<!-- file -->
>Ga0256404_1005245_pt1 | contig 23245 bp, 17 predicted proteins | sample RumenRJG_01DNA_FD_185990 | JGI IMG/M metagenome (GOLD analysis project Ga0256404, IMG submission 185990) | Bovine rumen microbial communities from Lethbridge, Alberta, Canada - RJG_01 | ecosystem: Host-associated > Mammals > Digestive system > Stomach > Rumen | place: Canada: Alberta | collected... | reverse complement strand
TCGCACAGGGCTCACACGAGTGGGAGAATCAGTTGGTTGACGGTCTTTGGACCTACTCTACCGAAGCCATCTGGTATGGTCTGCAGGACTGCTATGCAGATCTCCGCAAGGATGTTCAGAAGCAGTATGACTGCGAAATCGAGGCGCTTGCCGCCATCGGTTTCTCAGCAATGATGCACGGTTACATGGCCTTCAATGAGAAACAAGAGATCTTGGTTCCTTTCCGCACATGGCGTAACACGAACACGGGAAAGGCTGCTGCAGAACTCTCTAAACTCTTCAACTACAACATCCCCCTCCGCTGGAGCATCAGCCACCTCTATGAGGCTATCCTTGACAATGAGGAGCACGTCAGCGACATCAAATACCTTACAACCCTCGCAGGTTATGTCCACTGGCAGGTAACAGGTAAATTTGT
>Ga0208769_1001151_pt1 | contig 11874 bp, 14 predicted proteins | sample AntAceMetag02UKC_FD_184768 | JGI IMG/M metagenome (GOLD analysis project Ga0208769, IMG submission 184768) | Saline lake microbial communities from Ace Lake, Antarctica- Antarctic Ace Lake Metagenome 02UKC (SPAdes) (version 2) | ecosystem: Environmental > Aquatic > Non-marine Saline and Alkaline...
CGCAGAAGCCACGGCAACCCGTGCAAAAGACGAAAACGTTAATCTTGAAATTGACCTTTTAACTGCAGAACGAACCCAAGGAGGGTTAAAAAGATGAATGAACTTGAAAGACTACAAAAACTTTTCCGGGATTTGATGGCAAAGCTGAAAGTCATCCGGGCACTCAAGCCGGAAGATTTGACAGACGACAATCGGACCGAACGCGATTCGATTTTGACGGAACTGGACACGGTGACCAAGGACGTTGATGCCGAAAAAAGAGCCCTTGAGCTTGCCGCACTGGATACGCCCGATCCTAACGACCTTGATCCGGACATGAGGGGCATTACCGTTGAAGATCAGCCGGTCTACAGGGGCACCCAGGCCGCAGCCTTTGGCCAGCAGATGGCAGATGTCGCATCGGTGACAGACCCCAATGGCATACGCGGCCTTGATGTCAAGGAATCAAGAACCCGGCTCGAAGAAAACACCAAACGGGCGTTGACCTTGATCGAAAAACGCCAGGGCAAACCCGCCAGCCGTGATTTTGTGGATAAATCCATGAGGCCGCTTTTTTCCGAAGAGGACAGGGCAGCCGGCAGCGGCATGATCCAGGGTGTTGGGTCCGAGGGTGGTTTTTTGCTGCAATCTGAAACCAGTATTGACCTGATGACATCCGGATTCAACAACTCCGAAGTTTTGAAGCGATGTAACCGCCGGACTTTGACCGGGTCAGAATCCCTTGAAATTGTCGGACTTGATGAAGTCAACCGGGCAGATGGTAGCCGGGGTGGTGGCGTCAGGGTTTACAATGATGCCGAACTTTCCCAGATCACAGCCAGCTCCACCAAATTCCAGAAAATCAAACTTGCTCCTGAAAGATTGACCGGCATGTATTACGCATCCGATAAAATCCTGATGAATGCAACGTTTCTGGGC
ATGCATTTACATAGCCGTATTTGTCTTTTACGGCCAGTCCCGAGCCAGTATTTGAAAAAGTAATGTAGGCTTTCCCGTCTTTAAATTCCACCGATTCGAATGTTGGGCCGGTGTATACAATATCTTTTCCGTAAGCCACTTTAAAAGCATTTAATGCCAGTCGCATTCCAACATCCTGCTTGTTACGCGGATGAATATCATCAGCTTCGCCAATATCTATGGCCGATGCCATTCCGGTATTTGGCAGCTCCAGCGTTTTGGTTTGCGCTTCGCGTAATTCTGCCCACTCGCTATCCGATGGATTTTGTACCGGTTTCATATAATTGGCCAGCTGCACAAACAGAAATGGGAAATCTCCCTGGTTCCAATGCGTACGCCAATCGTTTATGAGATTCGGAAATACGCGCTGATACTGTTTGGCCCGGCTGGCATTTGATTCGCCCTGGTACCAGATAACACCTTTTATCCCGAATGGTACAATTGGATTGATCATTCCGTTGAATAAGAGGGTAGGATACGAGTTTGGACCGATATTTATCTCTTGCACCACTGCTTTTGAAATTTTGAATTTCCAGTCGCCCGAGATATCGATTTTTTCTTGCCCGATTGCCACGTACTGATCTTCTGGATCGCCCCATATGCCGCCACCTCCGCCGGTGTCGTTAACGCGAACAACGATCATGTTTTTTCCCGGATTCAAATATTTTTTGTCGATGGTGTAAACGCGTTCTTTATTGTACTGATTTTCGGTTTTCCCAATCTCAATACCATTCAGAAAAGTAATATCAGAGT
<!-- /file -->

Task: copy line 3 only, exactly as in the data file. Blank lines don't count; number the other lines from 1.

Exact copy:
>Ga0208769_1001151_pt1 | contig 11874 bp, 14 predicted proteins | sample AntAceMetag02UKC_FD_184768 | JGI IMG/M metagenome (GOLD analysis project Ga0208769, IMG submission 184768) | Saline lake microbial communities from Ace Lake, Antarctica- Antarctic Ace Lake Metagenome 02UKC (SPAdes) (version 2) | ecosystem: Environmental > Aquatic > Non-marine Saline and Alkaline...